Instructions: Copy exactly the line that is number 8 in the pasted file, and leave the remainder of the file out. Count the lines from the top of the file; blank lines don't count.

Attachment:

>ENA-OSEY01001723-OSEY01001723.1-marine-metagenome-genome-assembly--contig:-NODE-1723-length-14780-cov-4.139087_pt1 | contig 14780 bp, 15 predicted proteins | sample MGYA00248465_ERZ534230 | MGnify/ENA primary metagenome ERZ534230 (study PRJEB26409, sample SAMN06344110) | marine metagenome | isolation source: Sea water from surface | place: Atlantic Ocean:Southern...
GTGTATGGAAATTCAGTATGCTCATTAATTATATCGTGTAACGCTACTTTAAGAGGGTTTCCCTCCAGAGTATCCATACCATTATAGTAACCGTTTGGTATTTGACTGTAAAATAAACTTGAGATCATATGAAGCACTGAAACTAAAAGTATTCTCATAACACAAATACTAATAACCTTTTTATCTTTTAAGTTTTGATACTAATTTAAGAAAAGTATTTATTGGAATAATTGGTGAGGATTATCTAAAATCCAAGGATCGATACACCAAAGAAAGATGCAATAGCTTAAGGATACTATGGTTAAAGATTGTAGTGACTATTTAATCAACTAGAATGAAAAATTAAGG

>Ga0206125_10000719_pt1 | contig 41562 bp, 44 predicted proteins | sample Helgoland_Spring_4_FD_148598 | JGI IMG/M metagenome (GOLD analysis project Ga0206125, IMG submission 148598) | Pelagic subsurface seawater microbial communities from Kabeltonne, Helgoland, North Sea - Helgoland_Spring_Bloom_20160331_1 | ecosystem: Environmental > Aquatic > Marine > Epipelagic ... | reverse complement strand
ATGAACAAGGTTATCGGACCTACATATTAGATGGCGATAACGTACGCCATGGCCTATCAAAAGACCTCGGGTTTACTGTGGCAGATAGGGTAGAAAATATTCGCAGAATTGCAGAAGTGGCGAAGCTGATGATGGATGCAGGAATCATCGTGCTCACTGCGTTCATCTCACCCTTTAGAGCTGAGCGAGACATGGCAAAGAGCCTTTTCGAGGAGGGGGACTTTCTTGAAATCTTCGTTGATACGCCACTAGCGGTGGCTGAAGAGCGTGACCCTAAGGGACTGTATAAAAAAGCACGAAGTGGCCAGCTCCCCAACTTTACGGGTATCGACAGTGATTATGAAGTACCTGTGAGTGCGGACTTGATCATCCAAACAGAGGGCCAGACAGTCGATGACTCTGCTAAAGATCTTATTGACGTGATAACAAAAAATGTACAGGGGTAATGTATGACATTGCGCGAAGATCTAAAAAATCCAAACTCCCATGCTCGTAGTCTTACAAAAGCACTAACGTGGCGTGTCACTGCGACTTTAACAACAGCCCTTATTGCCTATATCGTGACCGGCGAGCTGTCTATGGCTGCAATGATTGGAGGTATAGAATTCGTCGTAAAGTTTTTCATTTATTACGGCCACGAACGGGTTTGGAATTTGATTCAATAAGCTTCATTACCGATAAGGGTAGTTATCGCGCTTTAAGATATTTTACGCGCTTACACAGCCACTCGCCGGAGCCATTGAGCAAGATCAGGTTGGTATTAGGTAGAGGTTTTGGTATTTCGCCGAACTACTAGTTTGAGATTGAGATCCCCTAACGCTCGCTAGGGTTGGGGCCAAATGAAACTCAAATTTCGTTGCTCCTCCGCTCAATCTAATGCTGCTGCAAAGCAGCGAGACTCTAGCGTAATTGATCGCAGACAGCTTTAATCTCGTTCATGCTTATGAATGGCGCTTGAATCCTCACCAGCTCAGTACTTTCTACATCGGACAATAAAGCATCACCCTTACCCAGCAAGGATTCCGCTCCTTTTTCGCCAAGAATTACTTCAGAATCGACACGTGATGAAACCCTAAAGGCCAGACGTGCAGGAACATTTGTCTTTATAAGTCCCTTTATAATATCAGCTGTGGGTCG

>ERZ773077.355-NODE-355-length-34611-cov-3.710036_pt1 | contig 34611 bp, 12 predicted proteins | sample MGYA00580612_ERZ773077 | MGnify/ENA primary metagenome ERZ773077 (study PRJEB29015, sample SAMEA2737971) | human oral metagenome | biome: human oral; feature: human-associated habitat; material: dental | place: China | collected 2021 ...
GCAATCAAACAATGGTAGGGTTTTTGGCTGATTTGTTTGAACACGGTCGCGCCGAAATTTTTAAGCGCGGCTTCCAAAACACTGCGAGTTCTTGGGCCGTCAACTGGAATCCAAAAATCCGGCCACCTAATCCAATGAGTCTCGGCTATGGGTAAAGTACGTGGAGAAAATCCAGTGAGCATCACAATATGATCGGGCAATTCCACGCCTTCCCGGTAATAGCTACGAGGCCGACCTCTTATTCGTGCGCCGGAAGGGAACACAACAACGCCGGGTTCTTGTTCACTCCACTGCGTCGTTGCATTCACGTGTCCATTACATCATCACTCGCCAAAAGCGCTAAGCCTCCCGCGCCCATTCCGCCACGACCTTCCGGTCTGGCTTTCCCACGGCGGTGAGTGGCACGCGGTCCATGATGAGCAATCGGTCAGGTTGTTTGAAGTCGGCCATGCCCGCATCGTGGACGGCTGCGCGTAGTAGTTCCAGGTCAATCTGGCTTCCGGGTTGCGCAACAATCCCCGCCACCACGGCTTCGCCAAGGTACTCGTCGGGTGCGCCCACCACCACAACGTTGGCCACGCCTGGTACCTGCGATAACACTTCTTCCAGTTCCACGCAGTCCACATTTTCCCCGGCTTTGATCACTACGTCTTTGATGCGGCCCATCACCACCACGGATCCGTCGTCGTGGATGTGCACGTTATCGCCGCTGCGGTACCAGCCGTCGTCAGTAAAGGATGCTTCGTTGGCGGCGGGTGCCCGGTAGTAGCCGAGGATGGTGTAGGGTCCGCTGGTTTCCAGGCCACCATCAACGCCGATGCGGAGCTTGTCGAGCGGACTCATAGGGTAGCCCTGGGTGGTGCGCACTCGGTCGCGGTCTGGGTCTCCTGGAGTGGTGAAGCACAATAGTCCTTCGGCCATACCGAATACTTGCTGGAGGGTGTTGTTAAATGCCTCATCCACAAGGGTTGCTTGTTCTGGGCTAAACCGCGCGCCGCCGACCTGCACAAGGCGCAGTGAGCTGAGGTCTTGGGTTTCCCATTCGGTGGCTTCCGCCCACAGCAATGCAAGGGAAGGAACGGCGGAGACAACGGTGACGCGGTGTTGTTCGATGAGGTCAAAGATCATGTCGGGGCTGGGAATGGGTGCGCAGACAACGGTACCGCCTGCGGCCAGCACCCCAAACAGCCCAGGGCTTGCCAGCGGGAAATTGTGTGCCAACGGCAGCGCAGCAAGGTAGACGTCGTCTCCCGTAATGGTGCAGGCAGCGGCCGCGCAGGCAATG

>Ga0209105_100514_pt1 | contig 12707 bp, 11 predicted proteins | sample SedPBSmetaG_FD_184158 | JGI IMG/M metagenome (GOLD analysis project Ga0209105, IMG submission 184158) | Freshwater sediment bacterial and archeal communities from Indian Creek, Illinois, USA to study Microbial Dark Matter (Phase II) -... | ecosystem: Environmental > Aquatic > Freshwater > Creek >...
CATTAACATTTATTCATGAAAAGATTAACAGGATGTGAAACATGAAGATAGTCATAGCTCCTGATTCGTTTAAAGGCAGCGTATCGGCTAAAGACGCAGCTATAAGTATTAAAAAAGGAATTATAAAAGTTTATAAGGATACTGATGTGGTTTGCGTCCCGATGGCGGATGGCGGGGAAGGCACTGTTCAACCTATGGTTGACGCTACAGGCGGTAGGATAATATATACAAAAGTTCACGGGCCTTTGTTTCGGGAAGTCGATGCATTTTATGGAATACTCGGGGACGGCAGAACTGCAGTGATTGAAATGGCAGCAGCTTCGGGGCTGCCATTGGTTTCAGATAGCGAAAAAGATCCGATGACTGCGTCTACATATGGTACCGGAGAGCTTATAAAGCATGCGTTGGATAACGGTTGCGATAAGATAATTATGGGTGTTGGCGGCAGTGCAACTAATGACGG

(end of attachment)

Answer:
CATTAACATTTATTCATGAAAAGATTAACAGGATGTGAAACATGAAGATAGTCATAGCTCCTGATTCGTTTAAAGGCAGCGTATCGGCTAAAGACGCAGCTATAAGTATTAAAAAAGGAATTATAAAAGTTTATAAGGATACTGATGTGGTTTGCGTCCCGATGGCGGATGGCGGGGAAGGCACTGTTCAACCTATGGTTGACGCTACAGGCGGTAGGATAATATATACAAAAGTTCACGGGCCTTTGTTTCGGGAAGTCGATGCATTTTATGGAATACTCGGGGACGGCAGAACTGCAGTGATTGAAATGGCAGCAGCTTCGGGGCTGCCATTGGTTTCAGATAGCGAAAAAGATCCGATGACTGCGTCTACATATGGTACCGGAGAGCTTATAAAGCATGCGTTGGATAACGGTTGCGATAAGATAATTATGGGTGTTGGCGGCAGTGCAACTAATGACGG